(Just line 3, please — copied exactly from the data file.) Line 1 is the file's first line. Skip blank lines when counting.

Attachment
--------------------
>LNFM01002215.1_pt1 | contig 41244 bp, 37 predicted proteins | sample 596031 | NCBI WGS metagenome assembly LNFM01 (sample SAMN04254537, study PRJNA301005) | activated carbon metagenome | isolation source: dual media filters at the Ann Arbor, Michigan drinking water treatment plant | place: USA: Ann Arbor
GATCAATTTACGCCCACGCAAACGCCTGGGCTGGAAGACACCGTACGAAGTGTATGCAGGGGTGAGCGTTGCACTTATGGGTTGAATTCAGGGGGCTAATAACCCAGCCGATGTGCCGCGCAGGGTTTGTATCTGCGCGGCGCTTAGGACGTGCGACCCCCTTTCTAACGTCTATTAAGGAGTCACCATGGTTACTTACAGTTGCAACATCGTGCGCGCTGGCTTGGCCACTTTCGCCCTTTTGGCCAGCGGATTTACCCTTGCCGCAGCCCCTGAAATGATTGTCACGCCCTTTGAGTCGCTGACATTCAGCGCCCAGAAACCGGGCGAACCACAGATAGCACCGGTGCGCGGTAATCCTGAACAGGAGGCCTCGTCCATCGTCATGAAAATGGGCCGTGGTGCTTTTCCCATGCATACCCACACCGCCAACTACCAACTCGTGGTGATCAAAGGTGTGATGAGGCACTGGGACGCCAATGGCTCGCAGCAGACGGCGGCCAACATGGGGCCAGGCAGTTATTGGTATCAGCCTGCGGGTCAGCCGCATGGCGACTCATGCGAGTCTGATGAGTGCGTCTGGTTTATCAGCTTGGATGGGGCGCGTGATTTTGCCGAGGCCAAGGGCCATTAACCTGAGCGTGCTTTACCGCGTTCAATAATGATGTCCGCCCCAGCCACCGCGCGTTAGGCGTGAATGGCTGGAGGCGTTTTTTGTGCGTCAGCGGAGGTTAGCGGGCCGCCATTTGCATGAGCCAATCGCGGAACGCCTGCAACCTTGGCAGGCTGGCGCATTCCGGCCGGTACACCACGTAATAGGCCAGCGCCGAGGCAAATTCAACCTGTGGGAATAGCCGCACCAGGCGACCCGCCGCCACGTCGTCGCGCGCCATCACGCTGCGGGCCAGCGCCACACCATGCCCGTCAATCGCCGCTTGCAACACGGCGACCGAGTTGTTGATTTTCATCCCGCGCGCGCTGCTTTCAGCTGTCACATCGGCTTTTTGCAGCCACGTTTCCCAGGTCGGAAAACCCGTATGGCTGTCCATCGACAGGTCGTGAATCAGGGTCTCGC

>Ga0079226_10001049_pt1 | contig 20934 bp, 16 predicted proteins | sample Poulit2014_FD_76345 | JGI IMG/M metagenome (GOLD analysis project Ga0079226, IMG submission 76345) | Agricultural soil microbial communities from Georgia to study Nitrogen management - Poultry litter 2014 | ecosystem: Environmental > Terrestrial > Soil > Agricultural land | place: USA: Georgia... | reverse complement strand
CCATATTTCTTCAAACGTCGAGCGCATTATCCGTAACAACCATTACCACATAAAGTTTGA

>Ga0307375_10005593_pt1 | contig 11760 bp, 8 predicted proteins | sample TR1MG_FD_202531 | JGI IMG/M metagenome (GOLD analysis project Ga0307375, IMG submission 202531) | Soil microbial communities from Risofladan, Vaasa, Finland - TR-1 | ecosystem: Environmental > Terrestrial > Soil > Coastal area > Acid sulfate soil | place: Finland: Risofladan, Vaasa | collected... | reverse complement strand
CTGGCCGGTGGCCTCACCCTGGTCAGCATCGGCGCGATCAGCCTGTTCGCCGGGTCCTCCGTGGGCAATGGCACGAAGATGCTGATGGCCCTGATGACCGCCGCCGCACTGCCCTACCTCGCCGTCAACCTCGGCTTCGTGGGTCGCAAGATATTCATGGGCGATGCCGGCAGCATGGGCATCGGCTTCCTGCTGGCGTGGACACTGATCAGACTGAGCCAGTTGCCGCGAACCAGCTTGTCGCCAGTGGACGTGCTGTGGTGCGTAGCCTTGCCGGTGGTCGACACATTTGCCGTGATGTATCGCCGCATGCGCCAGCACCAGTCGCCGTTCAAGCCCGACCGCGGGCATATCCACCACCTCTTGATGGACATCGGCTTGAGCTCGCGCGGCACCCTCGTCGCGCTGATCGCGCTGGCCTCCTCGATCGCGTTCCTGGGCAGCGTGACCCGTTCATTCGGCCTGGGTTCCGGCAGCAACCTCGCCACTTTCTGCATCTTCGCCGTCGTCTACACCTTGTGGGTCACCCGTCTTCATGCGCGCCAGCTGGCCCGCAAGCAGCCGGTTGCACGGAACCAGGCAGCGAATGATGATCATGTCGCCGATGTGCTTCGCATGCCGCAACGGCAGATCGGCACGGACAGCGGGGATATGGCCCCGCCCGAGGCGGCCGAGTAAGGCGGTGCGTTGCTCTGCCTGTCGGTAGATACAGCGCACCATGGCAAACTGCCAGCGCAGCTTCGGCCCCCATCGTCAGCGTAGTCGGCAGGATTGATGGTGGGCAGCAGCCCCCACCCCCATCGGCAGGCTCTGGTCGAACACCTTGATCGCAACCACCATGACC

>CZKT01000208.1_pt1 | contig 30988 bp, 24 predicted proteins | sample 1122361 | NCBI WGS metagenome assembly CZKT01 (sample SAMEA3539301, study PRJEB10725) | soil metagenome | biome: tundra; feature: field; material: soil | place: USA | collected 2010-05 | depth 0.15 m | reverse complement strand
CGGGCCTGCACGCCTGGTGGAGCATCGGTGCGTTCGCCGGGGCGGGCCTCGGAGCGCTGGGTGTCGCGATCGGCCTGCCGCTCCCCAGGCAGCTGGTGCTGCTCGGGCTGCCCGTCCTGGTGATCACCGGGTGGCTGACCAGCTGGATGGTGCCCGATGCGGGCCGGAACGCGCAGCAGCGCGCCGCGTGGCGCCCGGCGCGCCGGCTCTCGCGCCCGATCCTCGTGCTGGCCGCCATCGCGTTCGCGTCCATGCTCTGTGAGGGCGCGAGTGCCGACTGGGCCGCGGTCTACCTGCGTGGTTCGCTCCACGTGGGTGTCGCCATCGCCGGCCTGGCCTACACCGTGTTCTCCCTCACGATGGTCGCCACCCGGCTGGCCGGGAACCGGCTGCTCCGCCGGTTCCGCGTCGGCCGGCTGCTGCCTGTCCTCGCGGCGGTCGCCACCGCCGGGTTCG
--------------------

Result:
>Ga0079226_10001049_pt1 | contig 20934 bp, 16 predicted proteins | sample Poulit2014_FD_76345 | JGI IMG/M metagenome (GOLD analysis project Ga0079226, IMG submission 76345) | Agricultural soil microbial communities from Georgia to study Nitrogen management - Poultry litter 2014 | ecosystem: Environmental > Terrestrial > Soil > Agricultural land | place: USA: Georgia... | reverse complement strand